Abigail Klein Leichman
April 27, 2011, Updated January 6, 2013

An Israeli company’s Internet-based training program offers hope to those with dyslexia and other learning disabilities that affect reading skills.


AgileEye software helps people with dyslexia and other learning disabilities improve reading skills.

“Humans haven’t been reading as long as we’ve been speaking or hearing, so the brain doesn’t have a ‘reading center.’ Each task involved in reading is distributed to different parts of the brain,” says Larry Shertz, CEO of Jerusalem-based CogniBeat.

Not only do these different parts of the brain have to communicate smoothly with each other, but also with the eyes, in a matter of nanoseconds.

CogniBeat recently launched its flagship software tool, AgileEye, an Internet-based training program for people whose learning disabilities make the already complex job of reading and spelling more difficult. The most common such disability is dyslexia, estimated to affect as many as 15 percent of English-speakers.

AgileEye’s non-verbal visual stimulation and hand-eye exercises stimulate processes governed by the autonomic nervous system – in other words, “waking up” the nerve cells involved in motion awareness and eye movement.

CogniBeat co-founder and chief science officer Jose Kullok explains to ISRAEL21c that the sensory-motor training aims to remove the involuntary obstruction blocking the way to fluent reading.

“Anyone from age seven and up can improve their reading by using AgileEye — even people within our company have found it helpful,” adds Shertz. “We want to increase and extend the quality of life just as medical science has extended the quantity of life.”

Transition to cyberspace

Kullok, a native of Argentina who speaks several languages, explains that AgileEye evolved from a venture started by his grandfather 75 years ago. That early innovation was a non-invasive method to optimize nervous system connections toward better overall health.

Kullok’s father, Saul, moved the family to Israel in 1976, when Jose was 12. Father and son eventually went into business and research together, exploring biofeedback techniques for learning enhancement.

“In the 1990s we had eight centers in Israel that treated attention deficit hyperactivity disorder successfully with an audiovisual biofeedback device,” says Kullok, who holds a number of worldwide patents on his inventions.

In 2001, American funders helped the Kulloks start Epoch Innovations in England, where they developed the first generation of AgileEye. That early version was used by more than 1,000 people in the United Kingdom, United States and Holland and led to BrightStar learning centers in London.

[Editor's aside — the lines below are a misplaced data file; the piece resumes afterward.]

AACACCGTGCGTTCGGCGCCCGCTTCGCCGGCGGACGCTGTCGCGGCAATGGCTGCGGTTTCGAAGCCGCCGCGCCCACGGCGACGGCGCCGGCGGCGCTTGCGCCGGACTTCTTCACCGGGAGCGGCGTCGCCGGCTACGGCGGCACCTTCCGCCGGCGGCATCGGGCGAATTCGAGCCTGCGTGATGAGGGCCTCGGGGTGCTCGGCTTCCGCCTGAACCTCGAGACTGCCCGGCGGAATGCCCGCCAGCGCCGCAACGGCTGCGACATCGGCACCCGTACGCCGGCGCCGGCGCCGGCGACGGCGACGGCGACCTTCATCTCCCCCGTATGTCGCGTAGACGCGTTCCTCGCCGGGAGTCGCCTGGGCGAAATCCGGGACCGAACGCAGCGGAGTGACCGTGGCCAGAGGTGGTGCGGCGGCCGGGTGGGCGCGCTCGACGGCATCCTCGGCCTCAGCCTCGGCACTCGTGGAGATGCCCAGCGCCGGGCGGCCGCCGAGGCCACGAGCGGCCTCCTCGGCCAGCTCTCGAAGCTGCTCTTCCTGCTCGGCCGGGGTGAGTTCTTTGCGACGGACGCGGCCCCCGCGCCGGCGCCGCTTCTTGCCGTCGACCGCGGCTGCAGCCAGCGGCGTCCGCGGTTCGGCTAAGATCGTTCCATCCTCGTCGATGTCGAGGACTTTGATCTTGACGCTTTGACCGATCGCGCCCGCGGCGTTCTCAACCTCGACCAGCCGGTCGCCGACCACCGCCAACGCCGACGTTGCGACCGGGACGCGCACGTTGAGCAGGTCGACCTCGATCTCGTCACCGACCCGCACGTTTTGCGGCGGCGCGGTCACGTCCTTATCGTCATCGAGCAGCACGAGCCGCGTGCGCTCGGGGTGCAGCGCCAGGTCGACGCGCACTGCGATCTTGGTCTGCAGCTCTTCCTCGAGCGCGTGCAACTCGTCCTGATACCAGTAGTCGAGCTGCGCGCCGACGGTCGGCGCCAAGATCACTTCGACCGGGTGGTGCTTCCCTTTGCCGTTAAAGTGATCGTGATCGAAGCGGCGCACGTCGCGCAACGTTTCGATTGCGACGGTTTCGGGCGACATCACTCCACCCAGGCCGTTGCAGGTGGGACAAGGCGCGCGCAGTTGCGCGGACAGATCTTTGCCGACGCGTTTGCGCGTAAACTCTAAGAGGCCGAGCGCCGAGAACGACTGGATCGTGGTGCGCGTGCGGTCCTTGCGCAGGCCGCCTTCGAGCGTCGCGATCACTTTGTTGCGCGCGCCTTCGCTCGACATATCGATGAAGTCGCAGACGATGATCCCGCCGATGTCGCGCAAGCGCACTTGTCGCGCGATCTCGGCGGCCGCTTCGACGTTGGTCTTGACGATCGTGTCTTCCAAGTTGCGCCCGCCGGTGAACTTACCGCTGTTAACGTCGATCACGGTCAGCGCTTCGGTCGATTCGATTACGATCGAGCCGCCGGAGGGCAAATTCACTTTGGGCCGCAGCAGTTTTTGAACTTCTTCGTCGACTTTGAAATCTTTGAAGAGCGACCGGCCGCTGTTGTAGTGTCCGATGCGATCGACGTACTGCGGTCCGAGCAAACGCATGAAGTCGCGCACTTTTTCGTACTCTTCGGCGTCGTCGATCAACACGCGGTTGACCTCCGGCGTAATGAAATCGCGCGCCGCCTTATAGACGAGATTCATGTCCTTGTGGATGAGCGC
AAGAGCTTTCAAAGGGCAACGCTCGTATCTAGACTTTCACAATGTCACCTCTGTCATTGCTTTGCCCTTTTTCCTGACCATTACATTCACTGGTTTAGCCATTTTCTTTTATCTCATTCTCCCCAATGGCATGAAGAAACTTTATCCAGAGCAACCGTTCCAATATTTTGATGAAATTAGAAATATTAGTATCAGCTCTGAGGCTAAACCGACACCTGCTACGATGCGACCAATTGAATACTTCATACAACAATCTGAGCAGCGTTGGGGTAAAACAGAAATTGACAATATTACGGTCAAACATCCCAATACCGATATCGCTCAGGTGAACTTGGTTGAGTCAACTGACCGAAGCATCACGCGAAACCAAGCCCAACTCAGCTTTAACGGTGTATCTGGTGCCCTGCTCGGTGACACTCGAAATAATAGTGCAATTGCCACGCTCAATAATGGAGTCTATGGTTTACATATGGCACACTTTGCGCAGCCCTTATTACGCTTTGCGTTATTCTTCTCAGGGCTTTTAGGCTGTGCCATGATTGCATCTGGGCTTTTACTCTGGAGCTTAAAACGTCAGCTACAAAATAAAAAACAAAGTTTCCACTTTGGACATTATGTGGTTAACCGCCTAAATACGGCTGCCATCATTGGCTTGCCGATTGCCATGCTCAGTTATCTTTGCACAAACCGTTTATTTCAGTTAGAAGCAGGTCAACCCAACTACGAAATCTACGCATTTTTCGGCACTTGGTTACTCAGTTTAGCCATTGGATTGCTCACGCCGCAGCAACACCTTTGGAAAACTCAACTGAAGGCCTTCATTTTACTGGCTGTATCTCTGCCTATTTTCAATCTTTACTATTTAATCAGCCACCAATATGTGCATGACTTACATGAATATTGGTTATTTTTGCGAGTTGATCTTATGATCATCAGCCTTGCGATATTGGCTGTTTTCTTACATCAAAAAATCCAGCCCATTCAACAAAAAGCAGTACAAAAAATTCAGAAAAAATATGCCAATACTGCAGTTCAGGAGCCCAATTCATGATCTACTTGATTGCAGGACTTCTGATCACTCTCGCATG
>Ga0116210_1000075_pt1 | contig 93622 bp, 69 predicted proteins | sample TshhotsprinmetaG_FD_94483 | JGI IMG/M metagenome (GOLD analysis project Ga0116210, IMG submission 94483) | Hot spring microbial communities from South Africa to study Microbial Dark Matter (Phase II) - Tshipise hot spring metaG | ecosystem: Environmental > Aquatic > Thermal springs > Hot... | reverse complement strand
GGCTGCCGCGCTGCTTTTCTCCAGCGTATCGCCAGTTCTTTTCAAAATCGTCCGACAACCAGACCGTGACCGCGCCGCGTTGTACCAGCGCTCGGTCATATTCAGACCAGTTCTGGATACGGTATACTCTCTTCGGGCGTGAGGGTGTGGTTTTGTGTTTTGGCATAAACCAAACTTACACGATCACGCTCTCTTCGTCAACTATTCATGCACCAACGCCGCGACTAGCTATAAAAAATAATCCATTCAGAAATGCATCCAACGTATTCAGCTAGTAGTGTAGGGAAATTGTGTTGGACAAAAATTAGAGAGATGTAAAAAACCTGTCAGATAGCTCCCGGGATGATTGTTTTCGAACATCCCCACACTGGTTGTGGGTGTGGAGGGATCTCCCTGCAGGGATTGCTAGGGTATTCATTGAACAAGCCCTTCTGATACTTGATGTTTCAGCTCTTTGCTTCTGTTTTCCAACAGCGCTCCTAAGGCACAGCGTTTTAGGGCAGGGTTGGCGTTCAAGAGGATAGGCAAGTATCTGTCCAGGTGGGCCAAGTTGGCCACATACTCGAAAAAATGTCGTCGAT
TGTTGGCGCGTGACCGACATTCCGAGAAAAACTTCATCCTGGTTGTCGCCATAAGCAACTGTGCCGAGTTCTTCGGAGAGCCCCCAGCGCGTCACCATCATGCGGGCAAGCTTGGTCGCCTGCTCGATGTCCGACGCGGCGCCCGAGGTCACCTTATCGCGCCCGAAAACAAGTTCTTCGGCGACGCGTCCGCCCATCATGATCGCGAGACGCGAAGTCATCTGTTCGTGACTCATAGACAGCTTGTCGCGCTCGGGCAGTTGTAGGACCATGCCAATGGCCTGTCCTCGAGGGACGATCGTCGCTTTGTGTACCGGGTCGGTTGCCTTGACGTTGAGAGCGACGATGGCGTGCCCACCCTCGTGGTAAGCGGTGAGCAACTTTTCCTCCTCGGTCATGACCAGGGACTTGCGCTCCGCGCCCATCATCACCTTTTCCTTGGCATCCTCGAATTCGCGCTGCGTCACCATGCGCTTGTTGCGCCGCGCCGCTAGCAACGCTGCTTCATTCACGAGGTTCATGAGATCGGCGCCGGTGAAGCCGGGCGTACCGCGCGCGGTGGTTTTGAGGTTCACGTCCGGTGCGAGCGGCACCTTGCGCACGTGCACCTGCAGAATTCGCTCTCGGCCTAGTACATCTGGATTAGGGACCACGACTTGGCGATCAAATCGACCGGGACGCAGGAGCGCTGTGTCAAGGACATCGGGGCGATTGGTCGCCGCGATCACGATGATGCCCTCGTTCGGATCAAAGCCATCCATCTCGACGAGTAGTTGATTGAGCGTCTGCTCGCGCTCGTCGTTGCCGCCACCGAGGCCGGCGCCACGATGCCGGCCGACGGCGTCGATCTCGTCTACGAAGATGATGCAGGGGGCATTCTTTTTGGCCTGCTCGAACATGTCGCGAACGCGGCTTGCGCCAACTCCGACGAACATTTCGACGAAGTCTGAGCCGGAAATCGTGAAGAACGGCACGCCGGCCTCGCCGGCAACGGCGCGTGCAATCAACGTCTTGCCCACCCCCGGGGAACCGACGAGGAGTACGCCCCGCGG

But the bricks-and-mortar approach was expensive and limiting says Shertz. “So as the Internet developed, we researched how to deliver our program through it.”

The free beta version of AgileEye is being used by people from India to Alaska, says Shertz. Additional language options (including Hebrew) will soon be added to the registration screen – the only part of the program that requires reading — as CogniBeat looks to extend its reach and begin charging a fee.

Firmly rooted in Israel

A Pennsylvania native with 25 years of experience managing and marketing technology in Israel, Shertz and his management team are devising a global market plan for AgileEye. A round of financing is underway in India, the United States and Brussels, where CogniBeat expects to open offices to serve those key markets. Brussels is the home base of founding co-partner Hans Wackwitz of Partners in Equity.

CogniBeat has 20 employees in its offices at the Jerusalem Technology Park and expects to expand to 35 over the next year as new products are introduced in the areas of memory development and attention deficit remediation.

Kullok, whose 80-year-old father continues to work closely with CogniBeat, is dedicated to keeping the heart of the operations in Israel. He and his family spent more than five years abroad, in London and in Palo Alto, California, while he got the company off the ground.

“I promised that after Israel had done so much for me, I would come back — and I did,” Kullok says. “As an Israeli, I have always wanted to bring credibility and fame to Israel in some way.”

Shertz shares that commitment, although doing business in Israel has its challenges. “The amount of bureaucracy and reporting demanded of small businesses makes this a difficult place to start a business,” he admits.

However, the positives outweigh any negatives. Shertz finds the Jerusalem workforce displays unusual loyalty and stability, perhaps because many of them are immigrants “who have given up their lives elsewhere and are ideologically motivated.”

Israel boasts a greater number of highly qualified software engineers per capita than in many other countries, Shertz observes. And it’s also cheaper to develop a business here. “It would have cost us more to do what we’ve done — probably double – in the West.”

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